This 5-day course is aimed at those individuals who wish to gain an advanced understanding of impact properties of materials and structures. In particular the first two days will examine the structure of materials and how the microstructure plays a role in enhancing its impact properties. Further, this course will detail the experimental and numerical techniques available to probe the dynamic behaviour of materials including the theory behind Split Hopkinson Pressure Bar operation and plate-impact experiments. When the course is held at the Australian Defence Force Academy, a demonstration using an instrumented drop tower and compression Split Hopkinson Pressure Bar will also be provided.
Duration: 5 days
Delivery mode: Classroom
In-house: All states and neighbouring countries, contact the Professional Education Course Unit for more information. Recommended for groups of 10 or more.
What you will receive:
- Compresehensive set of course notes
- UNSW Canberra certificate of attendance/completion*
- Morning tea, lunch and afternoon tea
- Masters Credit: UNSW Canberra allows students who have successfully completed a minimum of 12 days of approved professional education courses to use those courses as credit in eligible postgraduate programs. For more information on postgraduate credit please visit our postgraduate credit and micro-credential page.
Affiliated course: Gun Design | Advanced (4 days)
*pending final results
WHO SHOULD ATTEND
This course is ideally aimed at individuals who hold an engineering or science degree.
Introduction to materials | The structure of materials | The mechanics of materials | Microscopy techniques | Mechanics of plasticity | Mechanics of failure
Testing techniques and equipment
The tensile test | The hardness test | The Charpy test | The instrumented drop-tower | The Split Hopkinson Pressure Bar (focussed on both compression and tension) | The plate-impact test | The dynamic extrusion test |Diagnostics (digital image correlation and high speed photography, laser-interferometry)
Stress waves and shock waves
Elastic waves | Plastic waves | Interface reflections| Rankine-Hugoniot relationships | The Hugoniot | The Isentrope | Strength measurements under shock-wave loading | Microstructural evolution during shock loading
Material failure | Penetration mechanics | 19 th C. theory |Milne de Marre |The Forrestal formulation |The Recht formulation| Hydrodynamic theory | Tate and Alekseevski |Worked examples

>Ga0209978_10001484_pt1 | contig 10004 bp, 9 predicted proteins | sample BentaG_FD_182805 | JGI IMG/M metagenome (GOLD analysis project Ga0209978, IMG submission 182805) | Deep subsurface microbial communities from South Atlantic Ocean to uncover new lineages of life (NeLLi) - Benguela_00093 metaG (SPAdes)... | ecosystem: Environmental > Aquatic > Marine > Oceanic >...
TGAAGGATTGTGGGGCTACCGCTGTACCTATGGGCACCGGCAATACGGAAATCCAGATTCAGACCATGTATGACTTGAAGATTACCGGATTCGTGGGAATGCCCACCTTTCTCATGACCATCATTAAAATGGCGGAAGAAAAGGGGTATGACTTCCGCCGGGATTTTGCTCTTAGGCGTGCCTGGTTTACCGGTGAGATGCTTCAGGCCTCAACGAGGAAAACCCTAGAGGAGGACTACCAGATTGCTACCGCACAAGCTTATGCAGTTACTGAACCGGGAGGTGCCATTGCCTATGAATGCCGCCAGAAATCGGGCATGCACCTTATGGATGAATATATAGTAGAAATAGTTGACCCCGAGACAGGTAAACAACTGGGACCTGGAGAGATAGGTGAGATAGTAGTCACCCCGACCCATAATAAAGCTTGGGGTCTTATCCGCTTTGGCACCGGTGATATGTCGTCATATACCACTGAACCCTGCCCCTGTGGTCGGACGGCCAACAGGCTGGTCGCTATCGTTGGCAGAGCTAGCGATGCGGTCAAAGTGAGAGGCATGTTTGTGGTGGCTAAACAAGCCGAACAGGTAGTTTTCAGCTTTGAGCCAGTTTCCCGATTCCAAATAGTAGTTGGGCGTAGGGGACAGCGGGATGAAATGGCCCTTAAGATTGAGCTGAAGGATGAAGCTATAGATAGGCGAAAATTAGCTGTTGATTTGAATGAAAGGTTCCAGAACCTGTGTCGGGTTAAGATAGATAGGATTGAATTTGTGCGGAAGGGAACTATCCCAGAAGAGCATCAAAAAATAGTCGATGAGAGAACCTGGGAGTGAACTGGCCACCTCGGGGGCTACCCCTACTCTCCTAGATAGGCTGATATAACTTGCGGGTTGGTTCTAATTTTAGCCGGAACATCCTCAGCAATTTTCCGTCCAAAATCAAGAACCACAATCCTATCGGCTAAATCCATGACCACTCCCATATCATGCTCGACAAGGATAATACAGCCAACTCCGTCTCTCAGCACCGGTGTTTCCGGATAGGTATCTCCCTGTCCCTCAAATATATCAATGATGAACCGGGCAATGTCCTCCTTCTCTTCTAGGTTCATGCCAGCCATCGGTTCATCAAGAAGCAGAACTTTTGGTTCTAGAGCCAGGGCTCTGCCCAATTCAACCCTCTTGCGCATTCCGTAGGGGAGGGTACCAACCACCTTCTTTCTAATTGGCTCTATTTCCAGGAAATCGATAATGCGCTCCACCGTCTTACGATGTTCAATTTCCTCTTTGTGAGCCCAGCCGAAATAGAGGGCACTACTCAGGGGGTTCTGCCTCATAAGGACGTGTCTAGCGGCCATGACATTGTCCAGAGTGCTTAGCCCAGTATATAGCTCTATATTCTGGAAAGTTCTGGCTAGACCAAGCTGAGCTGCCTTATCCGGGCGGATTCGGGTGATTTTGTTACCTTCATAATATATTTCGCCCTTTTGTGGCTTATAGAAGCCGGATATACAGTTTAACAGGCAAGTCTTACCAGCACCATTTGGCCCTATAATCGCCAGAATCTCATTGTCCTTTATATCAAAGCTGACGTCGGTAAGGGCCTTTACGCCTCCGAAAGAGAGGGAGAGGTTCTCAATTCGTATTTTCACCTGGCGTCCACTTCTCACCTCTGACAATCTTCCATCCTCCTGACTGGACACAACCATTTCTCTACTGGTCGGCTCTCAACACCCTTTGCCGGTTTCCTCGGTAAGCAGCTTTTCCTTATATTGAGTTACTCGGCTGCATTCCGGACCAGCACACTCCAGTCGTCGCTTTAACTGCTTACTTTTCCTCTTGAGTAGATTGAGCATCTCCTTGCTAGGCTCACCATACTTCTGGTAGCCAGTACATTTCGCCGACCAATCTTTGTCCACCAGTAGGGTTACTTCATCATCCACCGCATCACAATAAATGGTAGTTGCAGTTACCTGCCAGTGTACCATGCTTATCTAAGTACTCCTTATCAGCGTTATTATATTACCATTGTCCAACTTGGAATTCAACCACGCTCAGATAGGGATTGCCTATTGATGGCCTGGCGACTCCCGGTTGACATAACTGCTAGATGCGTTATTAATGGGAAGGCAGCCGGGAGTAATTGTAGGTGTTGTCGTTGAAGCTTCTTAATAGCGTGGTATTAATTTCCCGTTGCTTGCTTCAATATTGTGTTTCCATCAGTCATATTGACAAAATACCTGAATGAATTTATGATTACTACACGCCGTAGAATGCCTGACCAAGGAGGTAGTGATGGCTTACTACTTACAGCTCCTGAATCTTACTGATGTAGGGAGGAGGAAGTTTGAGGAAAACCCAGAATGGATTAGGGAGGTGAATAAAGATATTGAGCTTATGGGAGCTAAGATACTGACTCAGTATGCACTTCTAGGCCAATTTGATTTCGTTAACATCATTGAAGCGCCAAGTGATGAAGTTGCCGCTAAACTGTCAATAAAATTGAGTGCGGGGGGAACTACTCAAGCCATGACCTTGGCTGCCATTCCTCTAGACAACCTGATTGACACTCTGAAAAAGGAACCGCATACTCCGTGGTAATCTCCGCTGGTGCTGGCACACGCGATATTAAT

An introduction to armour | The survivability onion concept |Metallic materials for armour | Ceramic armour | Woven fabric and composite armour |Explosive Reactive Armour | Defensive Aid Suites
Blast and fragmentation
An introduction to explosives | Blast and fragmentation theory | Underwater blast | Improving resilience to blast-wave loading
An introduction to hydrocodes | The equation of state | Constitutive models including Johnson-Cook, Johnson-Holmquist, Zerilli-Armstrong and MTS
Armour-piercing projectiles | Shaped charge mechanics and penetration | Explosively –formed projectiles | Fragmentation weapons | High-Explosive-Squash-Head (HESH)
PROFESSOR PAUL HAZELL
Paul has over 20 years of experience studying the impact behaviour of materials. He has recently moved to Canberra, Australia from the UK to take up the post of Professor of Impact Dynamics at UNSW Canberra. Before taking this position he was Head of the Centre for Ordnance Science and Technology at Cranfield University’s Shrivenham campus (at the UK Defence Academy). He has published extensively, appeared in several documentaries and presented his research work at numerous symposia. He has published two books on protection technologies with the most recent called ‘ARMOUR: Materials, Theory, and Design’ (CRC Press).
DR J. PABL O ESCOBEDO
Dr J. Pablo Escobedo has over 7 years of experience in the area of dynamic behaviour of materials with emphasis on microstructural evolution and its effects on mechanical response. After obtaining his PhD he worked in premier institutions in the USA focused on the impact behaviour of materials (Institute for Shock Physics and Los Alamos National Laboratory) before joining UNSW in August 2013. He has published extensively in the area and received a TMS-Young Leader award in 2014.
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